Abstract 3527: Decline in GP 2b3a Inhibitor Overdosing with Site-Specific Feedback in CRUSADE
Background: Glycoprotein (GP) 2b3a inhibitors are recommended by guidelines for the treatment of invasively managed patients with non-ST-segment elevation acute coronary syndromes (NSTE ACS), but their frequent overdosing contributes to increased bleeding. The impact of site-specific safety feedback (GP 2b3a overdosing) has not been previously described.
Methods: Among hospitals that continuously submitted data to the CRUSADE quality improvement initiative from the 4th quarter (Q4) 2005 through Q4 2006, we trended excess GP 2b3a dosing among the 11,846 NSTE ACS patients who received them. Excess dosing of GP 2b3a inhibitors was defined based on package labeling as no dose reduction for reduced CrCl. Dosing feedback was added to the CRUSADE site reports in Q1 2006. Rates of excess dosing overall and among women and the elderly (age ≥ 75 years) as well as bleeding and transfusion among those treated with GP 2b3a (excluding those who underwent coronary artery bypass graft surgery or were transferred out) are shown by quarter and tested for trends.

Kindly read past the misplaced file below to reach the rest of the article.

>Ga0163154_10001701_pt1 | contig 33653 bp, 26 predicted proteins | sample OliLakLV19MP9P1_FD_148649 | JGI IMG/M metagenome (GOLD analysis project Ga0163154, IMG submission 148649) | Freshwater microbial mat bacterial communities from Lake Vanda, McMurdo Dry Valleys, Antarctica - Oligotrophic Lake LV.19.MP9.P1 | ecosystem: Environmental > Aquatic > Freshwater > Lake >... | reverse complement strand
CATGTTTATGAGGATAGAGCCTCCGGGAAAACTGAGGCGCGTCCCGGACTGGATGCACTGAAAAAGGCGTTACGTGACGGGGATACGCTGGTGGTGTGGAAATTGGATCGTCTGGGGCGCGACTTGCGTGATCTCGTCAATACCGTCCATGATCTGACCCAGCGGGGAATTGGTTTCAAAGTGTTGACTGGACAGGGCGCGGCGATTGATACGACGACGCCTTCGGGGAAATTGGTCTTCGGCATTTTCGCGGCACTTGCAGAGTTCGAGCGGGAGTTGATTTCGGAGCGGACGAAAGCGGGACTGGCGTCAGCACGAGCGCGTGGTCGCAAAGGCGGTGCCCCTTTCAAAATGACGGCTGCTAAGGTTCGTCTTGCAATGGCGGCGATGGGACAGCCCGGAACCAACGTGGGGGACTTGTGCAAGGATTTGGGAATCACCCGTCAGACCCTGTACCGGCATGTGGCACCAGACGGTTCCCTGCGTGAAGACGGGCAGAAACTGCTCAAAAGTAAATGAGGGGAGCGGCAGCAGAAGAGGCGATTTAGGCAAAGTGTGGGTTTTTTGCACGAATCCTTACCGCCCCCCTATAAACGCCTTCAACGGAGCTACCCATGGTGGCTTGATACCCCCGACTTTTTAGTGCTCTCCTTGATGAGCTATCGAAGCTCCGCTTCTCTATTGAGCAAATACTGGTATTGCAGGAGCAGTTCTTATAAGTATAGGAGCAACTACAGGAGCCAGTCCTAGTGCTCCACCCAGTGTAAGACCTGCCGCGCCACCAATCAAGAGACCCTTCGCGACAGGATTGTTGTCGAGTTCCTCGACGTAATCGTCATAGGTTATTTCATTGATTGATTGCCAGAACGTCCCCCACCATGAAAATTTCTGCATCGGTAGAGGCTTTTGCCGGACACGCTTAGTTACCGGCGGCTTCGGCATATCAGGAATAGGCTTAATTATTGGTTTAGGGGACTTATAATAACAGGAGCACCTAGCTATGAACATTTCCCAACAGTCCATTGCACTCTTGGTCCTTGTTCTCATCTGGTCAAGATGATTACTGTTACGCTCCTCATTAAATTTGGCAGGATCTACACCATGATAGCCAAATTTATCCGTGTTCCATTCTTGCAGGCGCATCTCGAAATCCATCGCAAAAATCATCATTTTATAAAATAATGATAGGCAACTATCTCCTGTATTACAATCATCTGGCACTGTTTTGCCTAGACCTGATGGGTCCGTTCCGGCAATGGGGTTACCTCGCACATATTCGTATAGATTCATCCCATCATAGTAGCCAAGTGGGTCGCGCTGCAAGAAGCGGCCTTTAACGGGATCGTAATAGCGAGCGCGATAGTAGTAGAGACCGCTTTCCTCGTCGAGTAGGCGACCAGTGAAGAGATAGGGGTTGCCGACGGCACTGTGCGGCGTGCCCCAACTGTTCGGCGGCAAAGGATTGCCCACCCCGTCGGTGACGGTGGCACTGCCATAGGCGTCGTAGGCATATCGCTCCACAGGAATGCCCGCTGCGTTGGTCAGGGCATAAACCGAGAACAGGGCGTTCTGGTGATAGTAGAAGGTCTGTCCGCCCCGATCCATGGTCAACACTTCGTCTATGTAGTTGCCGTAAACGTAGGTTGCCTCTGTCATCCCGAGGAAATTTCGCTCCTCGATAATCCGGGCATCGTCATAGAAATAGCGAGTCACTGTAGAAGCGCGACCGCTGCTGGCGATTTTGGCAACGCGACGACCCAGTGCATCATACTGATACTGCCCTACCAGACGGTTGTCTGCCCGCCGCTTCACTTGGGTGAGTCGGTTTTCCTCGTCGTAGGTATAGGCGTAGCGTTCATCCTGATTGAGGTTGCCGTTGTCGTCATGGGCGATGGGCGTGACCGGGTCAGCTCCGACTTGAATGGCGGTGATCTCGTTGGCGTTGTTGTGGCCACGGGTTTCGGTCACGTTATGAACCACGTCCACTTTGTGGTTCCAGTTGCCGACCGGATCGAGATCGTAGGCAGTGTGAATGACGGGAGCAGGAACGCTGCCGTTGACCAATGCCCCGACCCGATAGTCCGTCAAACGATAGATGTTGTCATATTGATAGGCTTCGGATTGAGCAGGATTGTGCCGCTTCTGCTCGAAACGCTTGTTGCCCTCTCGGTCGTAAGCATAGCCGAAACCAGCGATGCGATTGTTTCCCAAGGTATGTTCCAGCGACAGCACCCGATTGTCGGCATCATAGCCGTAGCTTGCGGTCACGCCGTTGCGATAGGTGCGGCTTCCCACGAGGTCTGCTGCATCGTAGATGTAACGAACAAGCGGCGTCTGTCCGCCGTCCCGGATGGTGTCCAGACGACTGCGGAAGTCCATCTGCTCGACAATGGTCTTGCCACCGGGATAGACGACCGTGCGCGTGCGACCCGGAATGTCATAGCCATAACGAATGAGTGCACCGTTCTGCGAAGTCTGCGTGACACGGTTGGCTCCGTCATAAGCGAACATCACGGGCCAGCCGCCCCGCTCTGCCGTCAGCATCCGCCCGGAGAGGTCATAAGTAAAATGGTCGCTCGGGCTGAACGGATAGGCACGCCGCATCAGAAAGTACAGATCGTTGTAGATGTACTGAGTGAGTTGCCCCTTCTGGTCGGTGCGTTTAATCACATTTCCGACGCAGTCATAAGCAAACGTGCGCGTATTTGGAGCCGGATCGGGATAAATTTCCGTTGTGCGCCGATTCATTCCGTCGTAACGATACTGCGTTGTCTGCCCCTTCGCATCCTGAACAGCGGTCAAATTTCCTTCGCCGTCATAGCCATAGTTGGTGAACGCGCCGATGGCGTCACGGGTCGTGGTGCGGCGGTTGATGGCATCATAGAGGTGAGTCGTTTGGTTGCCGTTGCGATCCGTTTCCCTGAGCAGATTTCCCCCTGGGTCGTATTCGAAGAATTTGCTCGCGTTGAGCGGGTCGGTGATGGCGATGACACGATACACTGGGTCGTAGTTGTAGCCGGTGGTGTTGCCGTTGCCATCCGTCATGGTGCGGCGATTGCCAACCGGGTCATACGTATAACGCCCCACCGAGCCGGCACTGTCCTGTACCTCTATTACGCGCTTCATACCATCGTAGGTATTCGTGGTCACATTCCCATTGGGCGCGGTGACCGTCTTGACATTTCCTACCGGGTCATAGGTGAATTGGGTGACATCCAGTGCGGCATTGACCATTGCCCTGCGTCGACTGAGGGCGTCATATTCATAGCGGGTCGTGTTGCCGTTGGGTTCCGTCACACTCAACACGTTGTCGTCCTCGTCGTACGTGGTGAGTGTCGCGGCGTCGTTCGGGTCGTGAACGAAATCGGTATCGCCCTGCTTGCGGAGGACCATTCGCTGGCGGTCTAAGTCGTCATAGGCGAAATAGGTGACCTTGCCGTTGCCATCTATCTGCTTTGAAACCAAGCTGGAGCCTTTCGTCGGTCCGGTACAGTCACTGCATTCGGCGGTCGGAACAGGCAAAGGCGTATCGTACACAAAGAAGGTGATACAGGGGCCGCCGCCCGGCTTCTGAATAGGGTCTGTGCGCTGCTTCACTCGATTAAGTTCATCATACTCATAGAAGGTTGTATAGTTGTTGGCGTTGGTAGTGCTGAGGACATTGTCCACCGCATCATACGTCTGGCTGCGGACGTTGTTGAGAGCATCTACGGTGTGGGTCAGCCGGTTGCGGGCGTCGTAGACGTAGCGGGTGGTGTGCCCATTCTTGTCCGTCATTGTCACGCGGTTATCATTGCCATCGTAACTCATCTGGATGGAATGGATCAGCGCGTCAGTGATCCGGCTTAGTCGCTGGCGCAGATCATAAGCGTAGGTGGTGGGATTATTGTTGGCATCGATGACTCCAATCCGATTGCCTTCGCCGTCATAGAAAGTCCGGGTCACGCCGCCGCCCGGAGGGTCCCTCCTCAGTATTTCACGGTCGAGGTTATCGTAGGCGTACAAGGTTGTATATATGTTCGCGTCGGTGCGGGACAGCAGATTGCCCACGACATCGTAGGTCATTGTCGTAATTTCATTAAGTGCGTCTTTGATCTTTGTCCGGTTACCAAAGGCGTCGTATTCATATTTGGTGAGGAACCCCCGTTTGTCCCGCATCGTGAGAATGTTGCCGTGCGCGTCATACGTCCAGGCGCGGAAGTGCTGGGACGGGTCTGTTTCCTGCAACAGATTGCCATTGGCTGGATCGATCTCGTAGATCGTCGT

Results: The use of GP 2b3a inhibitors varied slightly (52–54%) over the time interval. Of the 11,846 who received GP 2b3a inhibitors, 4,031 were women and 2,609 were elderly (age ≥ 75 years). The rate of excess dosing declined significantly overall, but particularly among women and the elderly (Table⇓). Major bleeding declined from Q4 2005 to Q4 2006 overall (9.3 to 7.9%, p=.02), among women (13.9 to 11.7%, p=NS), and among the elderly (16.6 to 11.7%, p=NS). Red blood cell transfusion rates also declined overall (6.1 to 4.8%, p=.006), among women (10.1 to 8.5%, p=NS), and among the elderly (14.9 to 8.4%, p=.02).
Conclusion: After initiation of safety feedback, excess dosing of GP 2b3a inhibitors and bleeding declined simultaneously demonstrating an influence on practice and outcomes. However, a third of women and half of the elderly continue to receive excess doses, so more efforts are needed to optimize safety.